- “The right to equality before the law and the protection of all persons against discrimination constitutes a fundamental right and is essential to the proper functioning of democratic societies”.
- “The right of individuals not to be discriminated against on arbitrary grounds has long been recognised by International Organisations, the European Union and its Member States”.
My concern is that those advocating for this proposal have again failed to consider the implications of this Legislation. It remains unclear how this law would be monitored, enforced and whether there will be penalties for non compliance. Europe is a multi- cultural and diverse region.
Removing the cloak on this issue, it appears to me that this is just another attempt to use Parliament to make laws which benefit only (Sunday worshippers) and to discriminate those that do not fall within this Criterion. In my view it is clear that accepting the proposed amendment will only serve to infringe the rights conferred by Article 9 (1) of the Convention and will thus discriminate against those that worship on alternative days. None of the measures put in place by the Convention to test the limitations of Article 9 have been established.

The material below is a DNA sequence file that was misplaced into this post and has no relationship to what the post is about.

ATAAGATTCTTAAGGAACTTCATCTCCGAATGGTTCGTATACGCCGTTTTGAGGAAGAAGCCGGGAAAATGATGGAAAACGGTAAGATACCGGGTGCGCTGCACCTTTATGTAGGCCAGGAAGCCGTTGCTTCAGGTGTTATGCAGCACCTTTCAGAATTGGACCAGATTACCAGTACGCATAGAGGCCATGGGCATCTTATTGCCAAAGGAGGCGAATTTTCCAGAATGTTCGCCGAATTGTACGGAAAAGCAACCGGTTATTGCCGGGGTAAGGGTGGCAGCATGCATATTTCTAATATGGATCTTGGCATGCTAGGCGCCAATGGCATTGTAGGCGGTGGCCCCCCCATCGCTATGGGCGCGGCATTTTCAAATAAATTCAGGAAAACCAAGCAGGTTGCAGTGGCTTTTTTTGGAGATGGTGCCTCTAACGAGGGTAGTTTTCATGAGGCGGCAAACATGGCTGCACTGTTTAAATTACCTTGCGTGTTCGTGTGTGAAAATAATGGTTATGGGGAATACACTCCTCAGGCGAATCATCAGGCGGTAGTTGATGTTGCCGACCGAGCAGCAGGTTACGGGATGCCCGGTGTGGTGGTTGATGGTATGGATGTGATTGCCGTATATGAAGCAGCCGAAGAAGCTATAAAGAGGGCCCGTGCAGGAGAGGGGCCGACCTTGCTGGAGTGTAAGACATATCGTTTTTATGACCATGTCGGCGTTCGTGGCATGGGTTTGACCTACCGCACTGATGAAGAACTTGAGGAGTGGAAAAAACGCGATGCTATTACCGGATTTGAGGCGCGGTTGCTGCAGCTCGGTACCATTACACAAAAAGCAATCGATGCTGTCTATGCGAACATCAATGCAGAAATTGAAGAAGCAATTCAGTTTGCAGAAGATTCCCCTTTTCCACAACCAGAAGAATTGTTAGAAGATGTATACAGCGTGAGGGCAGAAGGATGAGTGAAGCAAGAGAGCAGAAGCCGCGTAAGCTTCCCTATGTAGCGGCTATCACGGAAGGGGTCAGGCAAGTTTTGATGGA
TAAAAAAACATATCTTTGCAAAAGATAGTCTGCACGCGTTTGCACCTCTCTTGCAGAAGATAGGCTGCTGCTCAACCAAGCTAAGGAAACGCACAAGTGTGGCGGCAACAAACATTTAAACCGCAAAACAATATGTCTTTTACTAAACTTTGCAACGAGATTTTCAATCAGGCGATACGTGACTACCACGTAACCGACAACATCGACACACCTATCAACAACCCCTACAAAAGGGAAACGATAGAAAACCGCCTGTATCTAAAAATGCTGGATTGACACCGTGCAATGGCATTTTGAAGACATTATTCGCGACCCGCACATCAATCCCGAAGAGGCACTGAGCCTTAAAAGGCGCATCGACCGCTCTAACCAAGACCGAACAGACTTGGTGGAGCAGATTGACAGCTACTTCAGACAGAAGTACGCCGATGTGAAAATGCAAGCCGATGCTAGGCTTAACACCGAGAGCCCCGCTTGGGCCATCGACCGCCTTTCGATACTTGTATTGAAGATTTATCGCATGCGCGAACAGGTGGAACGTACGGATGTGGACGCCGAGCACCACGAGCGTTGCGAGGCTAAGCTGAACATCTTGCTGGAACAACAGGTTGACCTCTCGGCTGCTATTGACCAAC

Whilst it is wholly appreciated to provide legal protection to ensure that every individual has the right to observe any day of their choice for worship it is entirely inappropriate to force a doctrinal position on all Union Citizens. This matter deserves a full debate engaging all the parties concerned and in particular the minority groups so that the legal position is made clear and that the possible future religious ramifications of this proposed Legislation are considered in light of the aims and objectives of the European Union.
I respectfully ask for a stay of the Written Declaration for reflection and consultation.
 Official Journal of the European Communities, Vol.36, L307, 12 December 1993